Let it be know that I’m a massive John Hillcoat fan. Every since the Australian filmmaker emerged on the international scene in 2006 with his fever dream outback western The Proposition, I was absolutely hooked. The cinematic brilliance continued in 2009 with the ambitious adaptation of Cormac McCarthy’s The Road, a movie about a father and son surviving after the fall of man, which was determined to drag all the tears in my body out for all to see. He followed that up with 2012’s Lawless, another adaptation, this time of Matt Bondurant’s novel The Wettest County in the World, a depression era film about a group of brothers bootlegging alcohol. To me, Hillcoat was an unstoppable and formidable director from whom I cherished every frame of film.
Triple 9 marks a very different sort of film from the Aussie, a story that is set in the modern age in the southern states, Georgia to be exact. Lawless featured a large cast, including Shia LaBeouf, Tom Hardy, Jason Clarke, Gary Oldman and Hillcoat staple Guy Pearce. Triple 9 looks to be just as big, or maybe slightly bigger, with Chiwetel Ejiofor, Casey Affleck, Woody Harrelson, Kate Winslet and, really, the list goes on and on, a real shopping list of some of the greatest talent working today. With such an eclectic cast and a gritty and violent story, Triple 9 was ramping up to be the best John Hillcoat has done yet.
The film is a combination of many different threads of plots. Ejiofor plays Michael, a former special ops soldier who now leads a group of some of his former colleagues in a bank robbing enterprise, all for the interim boss of a Russian crime family, Irina Vlaslov (Winslet). Irina is employing Michael to steal all the pieces needed to secure the release of her husband, the main boss, from a Russian gulag. Cutthroat and ruthless, she and her squad, a group of well dressed Israeli soldiers, leave a blood trail of massacred bodies and bags of pulled teeth. These people are not to be messed with.
Two of the members of Michael’s crew also happen to be police officers, Rodriguez (Clifton Collins Jr.) and Atwood (Anthony Mackie), who are forced into a hard decision when their final job requires a massive distraction for the rest of the police department. The only way for all the attention to be diverted from their robbery, they must make a triple nine happen, which is the shooting death of a police officer. This puts Atwood’s new partner Chris (Casey Affleck) in the crosshairs. The only thing that could go wrong is if Chris’s uncle, Sergeant Detective Jeffrey Allen (Woody Harrelson), can unravel these dirty cops in time.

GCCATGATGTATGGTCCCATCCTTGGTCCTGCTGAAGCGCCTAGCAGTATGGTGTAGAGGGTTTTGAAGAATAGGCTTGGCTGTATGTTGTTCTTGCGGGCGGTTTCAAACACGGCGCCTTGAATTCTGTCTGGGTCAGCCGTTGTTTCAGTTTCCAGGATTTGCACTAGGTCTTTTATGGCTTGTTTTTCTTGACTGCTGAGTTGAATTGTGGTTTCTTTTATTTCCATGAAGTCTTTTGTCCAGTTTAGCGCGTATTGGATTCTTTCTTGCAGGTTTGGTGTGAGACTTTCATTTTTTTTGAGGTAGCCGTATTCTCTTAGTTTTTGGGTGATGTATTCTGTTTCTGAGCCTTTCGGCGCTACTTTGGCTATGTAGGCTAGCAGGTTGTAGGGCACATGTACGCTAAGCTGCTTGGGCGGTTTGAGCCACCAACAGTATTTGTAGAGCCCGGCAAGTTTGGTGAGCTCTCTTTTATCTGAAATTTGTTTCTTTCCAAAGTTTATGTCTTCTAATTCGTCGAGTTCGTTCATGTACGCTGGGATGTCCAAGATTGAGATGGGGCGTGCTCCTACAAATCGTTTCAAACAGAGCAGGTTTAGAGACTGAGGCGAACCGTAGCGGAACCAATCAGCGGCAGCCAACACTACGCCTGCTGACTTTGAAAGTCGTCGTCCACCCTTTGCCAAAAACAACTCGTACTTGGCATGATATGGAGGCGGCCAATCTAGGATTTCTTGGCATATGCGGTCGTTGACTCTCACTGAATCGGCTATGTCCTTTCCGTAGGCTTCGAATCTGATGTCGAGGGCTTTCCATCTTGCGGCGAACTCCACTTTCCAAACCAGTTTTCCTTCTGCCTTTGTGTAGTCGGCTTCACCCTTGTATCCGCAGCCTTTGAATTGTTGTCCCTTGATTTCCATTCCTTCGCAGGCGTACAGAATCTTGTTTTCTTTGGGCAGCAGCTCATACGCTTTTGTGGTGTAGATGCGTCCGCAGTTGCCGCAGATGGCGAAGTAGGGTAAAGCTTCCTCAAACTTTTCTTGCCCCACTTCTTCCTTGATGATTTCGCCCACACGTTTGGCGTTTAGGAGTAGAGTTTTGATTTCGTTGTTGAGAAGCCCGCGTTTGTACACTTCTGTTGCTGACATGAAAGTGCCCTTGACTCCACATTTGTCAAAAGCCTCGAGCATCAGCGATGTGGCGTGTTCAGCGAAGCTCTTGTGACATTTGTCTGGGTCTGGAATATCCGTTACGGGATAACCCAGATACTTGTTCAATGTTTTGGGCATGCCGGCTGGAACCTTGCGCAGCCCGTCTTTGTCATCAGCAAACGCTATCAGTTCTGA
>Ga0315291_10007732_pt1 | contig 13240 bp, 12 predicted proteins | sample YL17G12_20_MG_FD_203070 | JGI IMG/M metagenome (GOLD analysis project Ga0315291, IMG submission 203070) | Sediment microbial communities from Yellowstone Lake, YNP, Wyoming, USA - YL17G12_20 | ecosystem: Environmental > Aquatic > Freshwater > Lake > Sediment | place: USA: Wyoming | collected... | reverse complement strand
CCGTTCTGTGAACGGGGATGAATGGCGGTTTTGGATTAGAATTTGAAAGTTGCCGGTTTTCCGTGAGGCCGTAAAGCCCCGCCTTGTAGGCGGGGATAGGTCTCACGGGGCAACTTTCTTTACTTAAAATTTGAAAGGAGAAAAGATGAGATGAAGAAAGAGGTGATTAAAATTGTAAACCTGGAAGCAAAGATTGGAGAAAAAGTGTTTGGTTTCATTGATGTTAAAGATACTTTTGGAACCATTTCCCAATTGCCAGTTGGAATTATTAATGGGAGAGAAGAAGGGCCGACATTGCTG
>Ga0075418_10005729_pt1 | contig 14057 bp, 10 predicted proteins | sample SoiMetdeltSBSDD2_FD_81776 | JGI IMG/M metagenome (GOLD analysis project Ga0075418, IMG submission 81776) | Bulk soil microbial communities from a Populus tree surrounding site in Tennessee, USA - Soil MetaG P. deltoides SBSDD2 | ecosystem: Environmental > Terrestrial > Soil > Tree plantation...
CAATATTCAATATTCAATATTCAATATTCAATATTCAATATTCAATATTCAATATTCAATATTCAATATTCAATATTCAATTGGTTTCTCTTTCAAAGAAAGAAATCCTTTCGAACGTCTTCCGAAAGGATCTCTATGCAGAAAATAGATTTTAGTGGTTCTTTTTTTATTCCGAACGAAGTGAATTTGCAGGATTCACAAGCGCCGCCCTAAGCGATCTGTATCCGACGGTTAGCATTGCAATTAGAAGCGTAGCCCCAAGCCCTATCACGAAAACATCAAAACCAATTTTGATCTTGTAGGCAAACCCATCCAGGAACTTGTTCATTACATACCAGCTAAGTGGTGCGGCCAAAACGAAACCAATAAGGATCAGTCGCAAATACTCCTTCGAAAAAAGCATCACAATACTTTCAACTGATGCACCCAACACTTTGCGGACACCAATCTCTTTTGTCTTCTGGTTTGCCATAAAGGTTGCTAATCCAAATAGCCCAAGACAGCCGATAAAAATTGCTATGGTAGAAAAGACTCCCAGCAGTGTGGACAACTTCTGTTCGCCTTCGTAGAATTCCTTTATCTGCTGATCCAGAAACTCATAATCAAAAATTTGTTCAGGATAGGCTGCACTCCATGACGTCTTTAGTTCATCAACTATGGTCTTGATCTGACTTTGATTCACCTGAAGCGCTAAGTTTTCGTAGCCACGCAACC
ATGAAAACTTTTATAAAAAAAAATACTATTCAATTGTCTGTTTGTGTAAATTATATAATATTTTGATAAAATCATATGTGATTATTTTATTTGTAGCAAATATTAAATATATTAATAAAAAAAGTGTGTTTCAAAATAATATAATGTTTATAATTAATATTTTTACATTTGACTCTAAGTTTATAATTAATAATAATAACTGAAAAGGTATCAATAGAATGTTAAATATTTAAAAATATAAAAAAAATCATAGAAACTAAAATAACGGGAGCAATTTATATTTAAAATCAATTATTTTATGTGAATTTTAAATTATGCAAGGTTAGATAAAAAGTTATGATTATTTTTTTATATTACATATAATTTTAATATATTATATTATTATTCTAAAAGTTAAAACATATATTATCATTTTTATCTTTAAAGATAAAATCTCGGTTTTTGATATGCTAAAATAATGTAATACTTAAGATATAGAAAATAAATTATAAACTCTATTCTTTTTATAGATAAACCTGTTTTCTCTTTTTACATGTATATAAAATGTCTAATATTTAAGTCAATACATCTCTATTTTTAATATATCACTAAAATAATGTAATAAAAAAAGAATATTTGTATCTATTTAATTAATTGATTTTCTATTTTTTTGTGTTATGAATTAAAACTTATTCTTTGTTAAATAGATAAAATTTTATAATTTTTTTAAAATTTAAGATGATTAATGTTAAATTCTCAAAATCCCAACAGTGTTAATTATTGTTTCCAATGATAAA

I feel so disappointed to be writing the next words I’m putting down for you, the reader, to take in. I think my expectation for this film simply crushed me in how I took in this film. To me, unfortunately, the film only came off as so so. There was a confused mess of character exposition in the first act that really under cuts how well put together the first bank heist scene in the movie is. Scenes feel clipped and short, originality is shelved in order to play up the intimidation factor in each of these characters and no one in this film feels like anyone you could latch onto and root for. The result is a story that just plays out in front of you with no consequence or emotion, something that is almost foreign in a conversation about John Hillcoat’s earlier work.
This isn’t to say it’s badly acted or dull at all. Each actor really brings a lot to their performances, even if some of them are just playing off of roles that they have already been close to, like Collins playing a dirty cop again or Harrelson channeling a little bit of Rampart in his character. There is also some brilliant set pieces, like the aforementioned robbery and a raid on an apartment complex that hits an unexpectedly explosive level of combat. These parts are wholly entertaining but show nothing of the caliber I know this filmmaker to be.
I think that’s my biggest problem with Triple 9, as it seemed John Hillcoat’s identity as a storyteller and filmmaker took a back seat to showing a gritty heist film peppered with dirty cop politics. It seemed this film could have be made by almost any American action director, almost screaming that it was a rejected David Ayer movie. If I went into this film unknowing that it was a John Hillcoat film and told, instead, that it was another Street Kings-esque film from Ayer, I would have been none the wiser and that simple fact alone leaves a bad taste in my mouth. From Hillcoat, I expect nothing but the best and, really, this wasn’t it.
As I finish off my review of Triple 9, I really don’t want to see like I didn’t like the movie because I really did enjoy it. My mistake was letting previous successes marr my perception of a new venture and one that I thought was really nothing special. There is incredible detail in a lot of the set pieces but limited focus on anything of substance and it leaves you a little cold in the end. Nothing lost, nothing gained and I was just wishing I was left with a little more to chew on and for that I go back into my blu-ray collection for another look at The Road. I give Triple 9 a three out of five.